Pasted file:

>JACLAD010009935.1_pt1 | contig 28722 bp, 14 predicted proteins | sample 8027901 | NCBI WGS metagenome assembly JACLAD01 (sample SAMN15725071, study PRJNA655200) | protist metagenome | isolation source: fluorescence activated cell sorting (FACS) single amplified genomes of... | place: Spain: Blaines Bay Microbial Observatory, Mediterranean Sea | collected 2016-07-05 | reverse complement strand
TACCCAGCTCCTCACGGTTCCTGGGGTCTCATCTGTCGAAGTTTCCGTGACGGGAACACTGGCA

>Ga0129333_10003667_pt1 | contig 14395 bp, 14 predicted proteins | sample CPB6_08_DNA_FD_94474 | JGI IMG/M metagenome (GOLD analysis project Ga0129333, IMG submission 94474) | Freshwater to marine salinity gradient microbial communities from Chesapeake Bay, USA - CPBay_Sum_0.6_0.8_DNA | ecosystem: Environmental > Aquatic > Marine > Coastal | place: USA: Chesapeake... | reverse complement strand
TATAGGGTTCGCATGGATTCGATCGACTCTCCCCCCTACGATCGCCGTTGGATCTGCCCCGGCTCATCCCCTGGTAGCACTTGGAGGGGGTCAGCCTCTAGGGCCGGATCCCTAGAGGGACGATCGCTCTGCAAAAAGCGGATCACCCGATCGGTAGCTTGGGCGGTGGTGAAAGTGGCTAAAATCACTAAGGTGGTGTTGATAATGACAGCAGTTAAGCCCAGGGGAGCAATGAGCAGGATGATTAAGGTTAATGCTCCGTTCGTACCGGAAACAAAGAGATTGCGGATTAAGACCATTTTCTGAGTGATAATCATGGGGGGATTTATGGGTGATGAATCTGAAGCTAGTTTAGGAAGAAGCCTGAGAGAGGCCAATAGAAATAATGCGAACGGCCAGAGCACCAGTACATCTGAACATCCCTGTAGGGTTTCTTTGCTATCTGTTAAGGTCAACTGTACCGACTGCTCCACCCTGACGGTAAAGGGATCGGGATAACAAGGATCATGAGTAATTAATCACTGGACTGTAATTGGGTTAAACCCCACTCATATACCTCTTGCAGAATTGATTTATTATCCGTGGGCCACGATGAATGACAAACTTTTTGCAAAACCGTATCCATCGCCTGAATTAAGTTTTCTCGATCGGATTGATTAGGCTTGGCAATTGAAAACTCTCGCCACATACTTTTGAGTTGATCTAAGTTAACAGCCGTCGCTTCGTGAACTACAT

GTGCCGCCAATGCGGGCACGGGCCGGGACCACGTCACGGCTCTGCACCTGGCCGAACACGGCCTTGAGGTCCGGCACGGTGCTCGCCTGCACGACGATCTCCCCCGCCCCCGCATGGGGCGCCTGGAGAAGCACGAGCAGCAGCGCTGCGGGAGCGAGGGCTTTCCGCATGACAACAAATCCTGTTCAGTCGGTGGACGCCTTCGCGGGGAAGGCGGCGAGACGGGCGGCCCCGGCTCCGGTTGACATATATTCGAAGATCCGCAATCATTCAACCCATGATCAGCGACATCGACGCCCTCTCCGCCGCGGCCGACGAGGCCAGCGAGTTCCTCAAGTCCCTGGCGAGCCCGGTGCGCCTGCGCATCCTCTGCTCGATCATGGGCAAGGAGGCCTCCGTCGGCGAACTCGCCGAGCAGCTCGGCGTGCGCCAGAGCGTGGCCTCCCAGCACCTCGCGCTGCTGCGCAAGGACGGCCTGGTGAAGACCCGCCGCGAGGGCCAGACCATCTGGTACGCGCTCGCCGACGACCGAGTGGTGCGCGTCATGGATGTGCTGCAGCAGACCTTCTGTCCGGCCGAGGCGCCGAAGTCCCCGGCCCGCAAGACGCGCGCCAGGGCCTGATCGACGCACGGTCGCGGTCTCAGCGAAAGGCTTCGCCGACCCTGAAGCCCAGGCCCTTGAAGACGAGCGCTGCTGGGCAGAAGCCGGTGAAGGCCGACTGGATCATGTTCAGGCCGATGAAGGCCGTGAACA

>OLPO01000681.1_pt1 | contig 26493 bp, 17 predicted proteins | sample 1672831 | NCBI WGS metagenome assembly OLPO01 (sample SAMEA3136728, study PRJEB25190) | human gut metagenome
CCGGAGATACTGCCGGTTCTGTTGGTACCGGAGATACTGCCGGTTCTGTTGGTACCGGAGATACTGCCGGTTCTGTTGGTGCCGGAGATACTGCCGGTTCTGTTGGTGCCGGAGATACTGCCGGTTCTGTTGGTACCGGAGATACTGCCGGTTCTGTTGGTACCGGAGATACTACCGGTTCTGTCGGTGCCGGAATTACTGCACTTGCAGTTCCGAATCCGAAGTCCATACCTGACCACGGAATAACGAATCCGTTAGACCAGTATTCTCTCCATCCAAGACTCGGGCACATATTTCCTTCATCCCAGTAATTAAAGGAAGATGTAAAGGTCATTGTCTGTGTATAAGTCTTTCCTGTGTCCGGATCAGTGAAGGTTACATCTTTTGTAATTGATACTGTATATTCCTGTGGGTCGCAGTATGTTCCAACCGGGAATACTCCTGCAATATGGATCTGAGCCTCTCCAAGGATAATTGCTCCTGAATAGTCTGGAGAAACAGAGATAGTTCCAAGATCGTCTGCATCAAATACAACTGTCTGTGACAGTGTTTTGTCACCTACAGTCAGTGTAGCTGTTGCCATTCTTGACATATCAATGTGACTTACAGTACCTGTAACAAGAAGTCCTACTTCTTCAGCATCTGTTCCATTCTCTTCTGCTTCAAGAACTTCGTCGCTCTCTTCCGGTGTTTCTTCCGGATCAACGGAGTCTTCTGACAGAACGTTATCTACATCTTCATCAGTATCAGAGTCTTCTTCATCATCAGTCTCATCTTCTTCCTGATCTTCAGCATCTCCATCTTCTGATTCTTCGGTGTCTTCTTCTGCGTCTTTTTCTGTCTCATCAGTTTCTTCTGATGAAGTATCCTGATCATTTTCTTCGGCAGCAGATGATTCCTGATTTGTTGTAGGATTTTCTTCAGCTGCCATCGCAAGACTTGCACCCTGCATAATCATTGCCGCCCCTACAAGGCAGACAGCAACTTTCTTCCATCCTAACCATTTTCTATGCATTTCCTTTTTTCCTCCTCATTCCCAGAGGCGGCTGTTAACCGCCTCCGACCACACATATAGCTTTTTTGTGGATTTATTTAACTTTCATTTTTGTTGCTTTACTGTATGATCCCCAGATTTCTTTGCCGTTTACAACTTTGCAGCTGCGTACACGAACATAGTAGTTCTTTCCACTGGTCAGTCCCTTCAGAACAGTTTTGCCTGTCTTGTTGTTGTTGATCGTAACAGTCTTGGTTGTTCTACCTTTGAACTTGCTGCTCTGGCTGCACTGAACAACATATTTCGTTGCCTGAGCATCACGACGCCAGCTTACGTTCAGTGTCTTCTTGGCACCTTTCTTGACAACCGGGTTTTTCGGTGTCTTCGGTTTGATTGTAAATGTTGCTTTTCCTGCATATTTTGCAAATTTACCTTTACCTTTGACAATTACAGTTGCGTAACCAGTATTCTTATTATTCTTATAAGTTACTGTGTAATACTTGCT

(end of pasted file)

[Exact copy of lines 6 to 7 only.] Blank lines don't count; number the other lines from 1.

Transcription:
>OLPO01000681.1_pt1 | contig 26493 bp, 17 predicted proteins | sample 1672831 | NCBI WGS metagenome assembly OLPO01 (sample SAMEA3136728, study PRJEB25190) | human gut metagenome
CCGGAGATACTGCCGGTTCTGTTGGTACCGGAGATACTGCCGGTTCTGTTGGTACCGGAGATACTGCCGGTTCTGTTGGTGCCGGAGATACTGCCGGTTCTGTTGGTGCCGGAGATACTGCCGGTTCTGTTGGTACCGGAGATACTGCCGGTTCTGTTGGTACCGGAGATACTACCGGTTCTGTCGGTGCCGGAATTACTGCACTTGCAGTTCCGAATCCGAAGTCCATACCTGACCACGGAATAACGAATCCGTTAGACCAGTATTCTCTCCATCCAAGACTCGGGCACATATTTCCTTCATCCCAGTAATTAAAGGAAGATGTAAAGGTCATTGTCTGTGTATAAGTCTTTCCTGTGTCCGGATCAGTGAAGGTTACATCTTTTGTAATTGATACTGTATATTCCTGTGGGTCGCAGTATGTTCCAACCGGGAATACTCCTGCAATATGGATCTGAGCCTCTCCAAGGATAATTGCTCCTGAATAGTCTGGAGAAACAGAGATAGTTCCAAGATCGTCTGCATCAAATACAACTGTCTGTGACAGTGTTTTGTCACCTACAGTCAGTGTAGCTGTTGCCATTCTTGACATATCAATGTGACTTACAGTACCTGTAACAAGAAGTCCTACTTCTTCAGCATCTGTTCCATTCTCTTCTGCTTCAAGAACTTCGTCGCTCTCTTCCGGTGTTTCTTCCGGATCAACGGAGTCTTCTGACAGAACGTTATCTACATCTTCATCAGTATCAGAGTCTTCTTCATCATCAGTCTCATCTTCTTCCTGATCTTCAGCATCTCCATCTTCTGATTCTTCGGTGTCTTCTTCTGCGTCTTTTTCTGTCTCATCAGTTTCTTCTGATGAAGTATCCTGATCATTTTCTTCGGCAGCAGATGATTCCTGATTTGTTGTAGGATTTTCTTCAGCTGCCATCGCAAGACTTGCACCCTGCATAATCATTGCCGCCCCTACAAGGCAGACAGCAACTTTCTTCCATCCTAACCATTTTCTATGCATTTCCTTTTTTCCTCCTCATTCCCAGAGGCGGCTGTTAACCGCCTCCGACCACACATATAGCTTTTTTGTGGATTTATTTAACTTTCATTTTTGTTGCTTTACTGTATGATCCCCAGATTTCTTTGCCGTTTACAACTTTGCAGCTGCGTACACGAACATAGTAGTTCTTTCCACTGGTCAGTCCCTTCAGAACAGTTTTGCCTGTCTTGTTGTTGTTGATCGTAACAGTCTTGGTTGTTCTACCTTTGAACTTGCTGCTCTGGCTGCACTGAACAACATATTTCGTTGCCTGAGCATCACGACGCCAGCTTACGTTCAGTGTCTTCTTGGCACCTTTCTTGACAACCGGGTTTTTCGGTGTCTTCGGTTTGATTGTAAATGTTGCTTTTCCTGCATATTTTGCAAATTTACCTTTACCTTTGACAATTACAGTTGCGTAACCAGTATTCTTATTATTCTTATAAGTTACTGTGTAATACTTGCT